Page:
I wondered whether even now, as a full-time journalist, there was still the possibility of a second novel? ‘I did want to be a published author…there are lots of non-literary reasons why you want to write that first novel – you want to see your book on the shelf and give your mum a copy for Christmas. But when you come to write your second novel, a lot of those reasons evaporate. It’s a much purer enterprise. You want to write because you enjoy telling stories and engaging with the reader. I’m quite busy now, being a journalist with a family, but I’m still writing, and still working on the infamous second novel.’

Lewis, who graduated in 2000 with a degree in Modern and Medieval Languages from St Catherine’s College, described his experiences at Oxford and how they helped to shape his career. ‘The whole Oxford experience of reading loads and writing copious amounts, working to deadlines and gathering as much information as you can to produce a piece of work…well, journalism is well suited to this process.’ Lewis also attributes some of his diverse thinking to many of the individuals he met as an undergraduate. ‘I got a ‘blue’ in hockey, and through my involvement with the team I managed to meet so many different postgrad students who introduced me to a variety of new topics. I was also lucky to have tutors who were engaging and funny, so all in all, I loved my time at Oxford.’

Reading for a degree in modern languages at Oxford usually gives students the chance to study abroad, and this opportunity was especially significant for Lewis. ‘While at Oxford I studied French and German, and what usually happened, unsurprisingly, was that most students chose to live in Paris for their year abroad. But I ended up in a small provincial town in Germany, and I absolutely loved it. It was a defining moment for me and I also ended up meeting my future wife there!’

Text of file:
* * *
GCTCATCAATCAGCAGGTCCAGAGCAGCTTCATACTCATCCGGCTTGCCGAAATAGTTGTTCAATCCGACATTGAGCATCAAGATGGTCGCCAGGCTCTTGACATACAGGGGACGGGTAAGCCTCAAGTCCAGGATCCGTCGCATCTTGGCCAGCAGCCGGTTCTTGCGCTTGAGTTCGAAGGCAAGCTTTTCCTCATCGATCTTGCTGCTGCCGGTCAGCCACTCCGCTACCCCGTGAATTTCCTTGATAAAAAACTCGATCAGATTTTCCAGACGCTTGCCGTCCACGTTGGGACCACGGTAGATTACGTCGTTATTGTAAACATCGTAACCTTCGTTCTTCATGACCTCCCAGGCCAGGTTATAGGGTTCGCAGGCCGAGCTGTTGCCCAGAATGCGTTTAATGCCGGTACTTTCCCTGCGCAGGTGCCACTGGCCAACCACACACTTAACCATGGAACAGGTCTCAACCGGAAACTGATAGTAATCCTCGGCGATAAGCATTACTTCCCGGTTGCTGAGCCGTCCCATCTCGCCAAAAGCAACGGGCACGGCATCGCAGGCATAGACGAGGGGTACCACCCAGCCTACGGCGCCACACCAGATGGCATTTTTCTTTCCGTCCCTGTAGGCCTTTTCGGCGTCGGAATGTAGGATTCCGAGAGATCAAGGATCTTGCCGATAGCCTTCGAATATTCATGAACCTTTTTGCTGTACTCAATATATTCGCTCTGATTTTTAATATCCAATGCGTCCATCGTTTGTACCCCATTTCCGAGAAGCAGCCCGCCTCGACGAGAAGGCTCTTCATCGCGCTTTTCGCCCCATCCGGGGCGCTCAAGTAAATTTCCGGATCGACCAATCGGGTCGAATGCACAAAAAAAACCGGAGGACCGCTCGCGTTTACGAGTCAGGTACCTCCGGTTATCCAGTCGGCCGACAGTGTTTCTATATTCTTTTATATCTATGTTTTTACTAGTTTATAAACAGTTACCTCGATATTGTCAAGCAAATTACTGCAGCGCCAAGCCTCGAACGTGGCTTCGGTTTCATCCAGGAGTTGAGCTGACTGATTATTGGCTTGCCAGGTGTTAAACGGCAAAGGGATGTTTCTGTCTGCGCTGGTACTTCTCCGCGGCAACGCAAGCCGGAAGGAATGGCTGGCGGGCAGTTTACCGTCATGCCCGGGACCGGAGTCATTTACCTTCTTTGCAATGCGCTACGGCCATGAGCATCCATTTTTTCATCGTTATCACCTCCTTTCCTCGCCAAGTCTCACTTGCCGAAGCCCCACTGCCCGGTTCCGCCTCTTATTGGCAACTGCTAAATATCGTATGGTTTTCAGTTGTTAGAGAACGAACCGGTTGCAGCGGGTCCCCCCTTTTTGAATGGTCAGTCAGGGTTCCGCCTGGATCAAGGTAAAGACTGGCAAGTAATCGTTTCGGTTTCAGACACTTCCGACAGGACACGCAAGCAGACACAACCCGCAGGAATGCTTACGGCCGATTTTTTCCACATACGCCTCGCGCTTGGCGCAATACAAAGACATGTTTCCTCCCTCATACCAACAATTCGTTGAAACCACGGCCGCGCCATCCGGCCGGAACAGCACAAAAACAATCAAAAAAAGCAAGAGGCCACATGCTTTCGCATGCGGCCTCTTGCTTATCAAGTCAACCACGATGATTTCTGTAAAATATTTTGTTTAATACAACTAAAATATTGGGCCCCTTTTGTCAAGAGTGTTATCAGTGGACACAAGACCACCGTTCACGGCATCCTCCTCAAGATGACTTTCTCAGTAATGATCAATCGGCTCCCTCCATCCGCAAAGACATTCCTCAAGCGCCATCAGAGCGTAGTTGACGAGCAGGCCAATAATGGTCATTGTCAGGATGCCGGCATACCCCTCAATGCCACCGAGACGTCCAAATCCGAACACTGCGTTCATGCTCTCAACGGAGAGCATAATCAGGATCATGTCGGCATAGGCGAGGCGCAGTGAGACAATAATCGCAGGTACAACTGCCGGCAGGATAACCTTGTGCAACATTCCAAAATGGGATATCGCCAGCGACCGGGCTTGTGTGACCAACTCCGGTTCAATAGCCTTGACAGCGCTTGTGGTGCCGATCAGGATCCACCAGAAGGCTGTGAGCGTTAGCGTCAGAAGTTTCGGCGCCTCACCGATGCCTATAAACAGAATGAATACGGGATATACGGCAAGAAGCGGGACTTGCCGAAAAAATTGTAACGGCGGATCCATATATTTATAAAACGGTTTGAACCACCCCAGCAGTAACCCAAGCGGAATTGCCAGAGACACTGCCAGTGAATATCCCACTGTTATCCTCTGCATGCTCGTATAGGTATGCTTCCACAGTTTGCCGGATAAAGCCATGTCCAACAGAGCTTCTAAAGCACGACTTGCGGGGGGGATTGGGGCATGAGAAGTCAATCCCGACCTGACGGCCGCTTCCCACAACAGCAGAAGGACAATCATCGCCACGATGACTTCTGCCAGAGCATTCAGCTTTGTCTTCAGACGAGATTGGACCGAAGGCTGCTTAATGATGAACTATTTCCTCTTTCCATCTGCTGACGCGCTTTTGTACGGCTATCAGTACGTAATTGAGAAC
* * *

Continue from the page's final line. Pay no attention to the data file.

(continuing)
A career as a journalist can place you in unique and unusual scenarios. I wondered whether there were any of Lewis’s previous articles that he remembers particularly well. ‘I’ve worked on quite a few interesting stories over the years. I particularly remember an article I wrote for the Financial Times on the diamond trade. It was a big piece about how the trade functions. It involved me going to the Antwerp diamond district and investigating how these diverse groups come together to make the trade function. Also, at MLex, we expose a lot of cartels and corruption which is always very exciting. It’s always attractive to take on companies and regulators who are purposefully trying to hide a story.’

Lewis has managed to develop a successful news organisation during a period of large-scale change in the industry. I quizzed him on what he thought were the key features of creating an original business model in an increasingly digital world. ‘Digital media has made it simpler to make a company of any sort. However, sometimes that ease of use can make you overlook the need for a strong underlining idea. You need to have a solid product first — the digital aspect is just a delivery model. Digital platforms are exciting because you can get your product into peoples’ inboxes quicker, but you still must have that innovative idea. In Brussels, we knew there were bits of news that people didn’t have access to, and for us, that was key. And yes, you do take a lot of risks along the way, but now we have competitors operating in a similar way to us, which is proof that we have a successful model.’

Finally, I asked Lewis about Brexit and its impact on MLex. ‘Brexit is great for the media and particularly the media in Brussels. Subscriptions for newspapers such as the Financial Times have gone up and there has been an increase in circulation of British newspapers in Brussels.’ In a time when print media is in decline, this is significant. ‘For years when I was in Brussels, EU stories in British newspapers were hidden on, say, page 39, but Brexit has brought it forward right to the front page. This is great for our business because we concentrate on EU law. So, the question of ‘How do you extract a country from the web of EU law?’ is perfect for our expertise. We don’t know what’s going to happen in the future, but it will persist. If it’s not going to plague the politicians for much longer, it will continue to plague the companies and the courts, which in turn, is good for MLex.’